Discovery in science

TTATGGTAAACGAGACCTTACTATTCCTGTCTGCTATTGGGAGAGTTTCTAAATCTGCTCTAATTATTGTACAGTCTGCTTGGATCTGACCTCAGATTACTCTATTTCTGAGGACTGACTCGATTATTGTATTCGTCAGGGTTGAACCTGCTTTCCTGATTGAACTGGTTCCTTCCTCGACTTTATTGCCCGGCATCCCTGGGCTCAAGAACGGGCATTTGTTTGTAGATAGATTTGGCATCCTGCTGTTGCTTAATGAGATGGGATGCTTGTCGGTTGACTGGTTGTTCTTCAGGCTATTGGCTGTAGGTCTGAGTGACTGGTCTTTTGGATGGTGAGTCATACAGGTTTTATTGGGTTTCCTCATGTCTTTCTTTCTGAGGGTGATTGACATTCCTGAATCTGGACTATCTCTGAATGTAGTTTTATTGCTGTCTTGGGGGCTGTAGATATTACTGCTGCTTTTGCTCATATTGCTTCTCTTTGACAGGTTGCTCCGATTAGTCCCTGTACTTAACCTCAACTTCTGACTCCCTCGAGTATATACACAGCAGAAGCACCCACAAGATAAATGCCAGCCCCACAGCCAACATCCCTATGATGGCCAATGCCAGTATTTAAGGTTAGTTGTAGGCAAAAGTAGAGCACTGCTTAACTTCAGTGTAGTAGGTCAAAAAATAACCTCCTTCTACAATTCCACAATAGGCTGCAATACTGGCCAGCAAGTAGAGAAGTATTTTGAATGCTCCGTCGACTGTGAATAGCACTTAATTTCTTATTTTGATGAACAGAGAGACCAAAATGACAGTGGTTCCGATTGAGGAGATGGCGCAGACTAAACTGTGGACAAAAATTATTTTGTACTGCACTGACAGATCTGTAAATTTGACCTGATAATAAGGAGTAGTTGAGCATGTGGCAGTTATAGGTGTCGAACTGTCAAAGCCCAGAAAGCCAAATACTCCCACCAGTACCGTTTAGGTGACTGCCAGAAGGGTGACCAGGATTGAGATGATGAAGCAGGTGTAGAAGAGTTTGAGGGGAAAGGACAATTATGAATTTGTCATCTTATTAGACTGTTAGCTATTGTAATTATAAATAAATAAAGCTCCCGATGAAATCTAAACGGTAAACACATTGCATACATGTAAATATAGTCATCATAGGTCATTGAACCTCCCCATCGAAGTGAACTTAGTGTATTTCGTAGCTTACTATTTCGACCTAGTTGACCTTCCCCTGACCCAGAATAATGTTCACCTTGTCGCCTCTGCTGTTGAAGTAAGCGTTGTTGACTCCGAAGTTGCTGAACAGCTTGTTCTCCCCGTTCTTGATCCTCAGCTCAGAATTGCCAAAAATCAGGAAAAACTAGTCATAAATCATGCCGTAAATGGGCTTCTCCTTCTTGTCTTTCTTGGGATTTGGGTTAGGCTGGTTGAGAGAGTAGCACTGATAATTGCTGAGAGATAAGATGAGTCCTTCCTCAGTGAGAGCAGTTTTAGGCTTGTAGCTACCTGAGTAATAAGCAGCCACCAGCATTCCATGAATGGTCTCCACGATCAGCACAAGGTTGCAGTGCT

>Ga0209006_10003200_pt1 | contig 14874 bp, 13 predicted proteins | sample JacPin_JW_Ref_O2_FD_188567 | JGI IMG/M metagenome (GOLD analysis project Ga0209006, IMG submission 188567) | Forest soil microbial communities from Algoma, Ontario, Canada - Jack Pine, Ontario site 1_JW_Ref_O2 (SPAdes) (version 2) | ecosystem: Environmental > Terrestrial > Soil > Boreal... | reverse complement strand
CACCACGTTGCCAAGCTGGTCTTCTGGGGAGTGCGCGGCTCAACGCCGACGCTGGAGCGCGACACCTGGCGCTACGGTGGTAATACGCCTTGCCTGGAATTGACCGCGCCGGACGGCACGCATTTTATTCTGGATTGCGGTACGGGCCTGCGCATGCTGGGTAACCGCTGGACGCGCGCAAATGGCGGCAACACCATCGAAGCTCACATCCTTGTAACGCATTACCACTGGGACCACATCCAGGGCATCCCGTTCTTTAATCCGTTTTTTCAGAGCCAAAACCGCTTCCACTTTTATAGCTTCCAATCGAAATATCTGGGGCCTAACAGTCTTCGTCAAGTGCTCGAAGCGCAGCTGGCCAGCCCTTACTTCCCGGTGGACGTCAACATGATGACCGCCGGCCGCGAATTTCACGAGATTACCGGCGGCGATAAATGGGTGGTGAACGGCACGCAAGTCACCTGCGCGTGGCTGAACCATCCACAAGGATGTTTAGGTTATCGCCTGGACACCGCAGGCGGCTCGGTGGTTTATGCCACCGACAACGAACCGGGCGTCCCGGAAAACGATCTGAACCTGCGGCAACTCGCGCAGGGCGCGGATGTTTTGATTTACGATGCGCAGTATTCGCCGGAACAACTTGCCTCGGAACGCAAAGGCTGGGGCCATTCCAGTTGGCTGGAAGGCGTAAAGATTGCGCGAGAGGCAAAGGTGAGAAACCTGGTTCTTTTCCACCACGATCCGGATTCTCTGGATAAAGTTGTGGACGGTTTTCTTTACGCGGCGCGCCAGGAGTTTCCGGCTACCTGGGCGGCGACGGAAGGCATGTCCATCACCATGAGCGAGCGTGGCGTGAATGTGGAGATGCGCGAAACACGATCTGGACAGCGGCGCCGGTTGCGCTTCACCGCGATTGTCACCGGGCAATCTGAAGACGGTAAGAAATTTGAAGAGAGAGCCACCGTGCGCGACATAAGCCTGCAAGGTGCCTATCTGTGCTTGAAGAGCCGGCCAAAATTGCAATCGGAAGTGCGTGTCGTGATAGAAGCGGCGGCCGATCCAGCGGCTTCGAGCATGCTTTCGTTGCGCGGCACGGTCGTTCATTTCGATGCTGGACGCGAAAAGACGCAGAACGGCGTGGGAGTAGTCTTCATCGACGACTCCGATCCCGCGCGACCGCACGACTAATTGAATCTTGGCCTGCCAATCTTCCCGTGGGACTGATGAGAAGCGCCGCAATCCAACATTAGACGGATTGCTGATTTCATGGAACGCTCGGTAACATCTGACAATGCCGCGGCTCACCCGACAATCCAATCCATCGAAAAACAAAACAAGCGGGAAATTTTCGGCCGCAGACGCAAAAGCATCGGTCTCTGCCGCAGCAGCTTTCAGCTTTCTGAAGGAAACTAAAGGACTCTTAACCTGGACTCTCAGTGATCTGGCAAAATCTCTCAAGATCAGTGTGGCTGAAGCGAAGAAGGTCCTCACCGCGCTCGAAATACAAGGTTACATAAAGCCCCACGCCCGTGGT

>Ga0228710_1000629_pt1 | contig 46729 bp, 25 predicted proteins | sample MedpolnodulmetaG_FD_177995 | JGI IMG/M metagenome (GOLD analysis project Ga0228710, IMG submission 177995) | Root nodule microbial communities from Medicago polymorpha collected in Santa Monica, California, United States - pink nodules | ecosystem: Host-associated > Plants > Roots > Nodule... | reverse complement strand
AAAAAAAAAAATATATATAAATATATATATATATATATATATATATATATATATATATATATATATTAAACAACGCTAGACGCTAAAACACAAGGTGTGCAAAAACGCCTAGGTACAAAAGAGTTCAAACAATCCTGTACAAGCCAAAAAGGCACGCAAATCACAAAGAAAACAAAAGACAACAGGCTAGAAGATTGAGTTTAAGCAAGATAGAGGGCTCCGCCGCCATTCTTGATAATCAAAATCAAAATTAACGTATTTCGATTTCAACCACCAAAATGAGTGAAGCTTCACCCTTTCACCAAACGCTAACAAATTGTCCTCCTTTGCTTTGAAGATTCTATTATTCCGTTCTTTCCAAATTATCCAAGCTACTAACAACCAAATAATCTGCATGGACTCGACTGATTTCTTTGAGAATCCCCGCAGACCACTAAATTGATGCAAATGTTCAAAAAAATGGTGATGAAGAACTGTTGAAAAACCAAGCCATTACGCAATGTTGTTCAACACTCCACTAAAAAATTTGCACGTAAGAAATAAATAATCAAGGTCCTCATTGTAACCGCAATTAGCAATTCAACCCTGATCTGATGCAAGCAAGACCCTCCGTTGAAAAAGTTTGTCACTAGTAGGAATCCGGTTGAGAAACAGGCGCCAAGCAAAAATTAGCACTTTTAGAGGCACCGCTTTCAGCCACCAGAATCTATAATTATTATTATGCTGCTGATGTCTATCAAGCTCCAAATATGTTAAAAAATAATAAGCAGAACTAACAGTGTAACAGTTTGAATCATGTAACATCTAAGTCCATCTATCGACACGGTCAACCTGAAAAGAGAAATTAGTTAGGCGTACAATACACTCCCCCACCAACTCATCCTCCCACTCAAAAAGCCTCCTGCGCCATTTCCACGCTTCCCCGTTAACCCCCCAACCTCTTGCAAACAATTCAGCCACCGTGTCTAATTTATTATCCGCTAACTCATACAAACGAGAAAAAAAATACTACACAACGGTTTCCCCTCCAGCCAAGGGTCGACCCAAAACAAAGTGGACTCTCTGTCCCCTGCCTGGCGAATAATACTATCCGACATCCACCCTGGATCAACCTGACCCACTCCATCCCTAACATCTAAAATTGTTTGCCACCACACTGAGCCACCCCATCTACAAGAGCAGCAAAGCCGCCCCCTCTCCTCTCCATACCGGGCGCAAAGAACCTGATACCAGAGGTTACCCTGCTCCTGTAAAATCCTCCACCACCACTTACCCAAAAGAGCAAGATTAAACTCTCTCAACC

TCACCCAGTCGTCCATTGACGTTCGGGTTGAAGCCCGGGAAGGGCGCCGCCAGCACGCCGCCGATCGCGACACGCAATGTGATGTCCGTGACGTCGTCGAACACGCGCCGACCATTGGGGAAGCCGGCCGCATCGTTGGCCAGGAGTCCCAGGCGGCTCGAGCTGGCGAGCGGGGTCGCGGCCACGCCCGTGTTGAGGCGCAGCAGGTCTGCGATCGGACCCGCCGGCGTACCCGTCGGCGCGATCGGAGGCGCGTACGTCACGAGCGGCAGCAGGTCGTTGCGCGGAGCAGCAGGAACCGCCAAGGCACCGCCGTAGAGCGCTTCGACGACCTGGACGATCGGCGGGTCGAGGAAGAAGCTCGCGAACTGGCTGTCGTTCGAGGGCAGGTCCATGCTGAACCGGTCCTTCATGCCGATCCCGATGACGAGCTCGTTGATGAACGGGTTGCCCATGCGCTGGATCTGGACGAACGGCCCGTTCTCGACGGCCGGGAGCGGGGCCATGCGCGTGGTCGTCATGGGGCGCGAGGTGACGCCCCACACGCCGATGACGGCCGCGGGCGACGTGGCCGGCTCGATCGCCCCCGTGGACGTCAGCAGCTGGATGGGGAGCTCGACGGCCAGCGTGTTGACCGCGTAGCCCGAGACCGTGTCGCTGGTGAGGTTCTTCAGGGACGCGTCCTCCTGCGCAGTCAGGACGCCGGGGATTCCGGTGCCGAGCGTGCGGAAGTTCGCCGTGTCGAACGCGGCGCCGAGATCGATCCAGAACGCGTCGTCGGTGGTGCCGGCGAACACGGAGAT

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Before us is an extraordinarily ambitious work by a renowned historian of astronomy. There are two overall aims of this engaging book. The first is to disclose the complex structure of discovery; and the second is to provide a comprehensive system of classification for the use of astronomers. The two aims are connected by means of over thirty-five elaborate case studies taken from 450 years of astronomical history. On the basis of this “finite database of historical experience” (281) of discoveries of new classes of objects, Dick argues that discovery should not be understood to be a one-time, momentary event by a single, solitary person. But rather, discovery is best characterized as a “collective” process (à laKen Caneva and Peter Galison) involving many people over long periods of time—spanning decades or even centuries. Though this idea finds some expression in the work of Thomas Kuhn, in Dick’s view, discovery is “much more common” in the history of science than revolutions, and...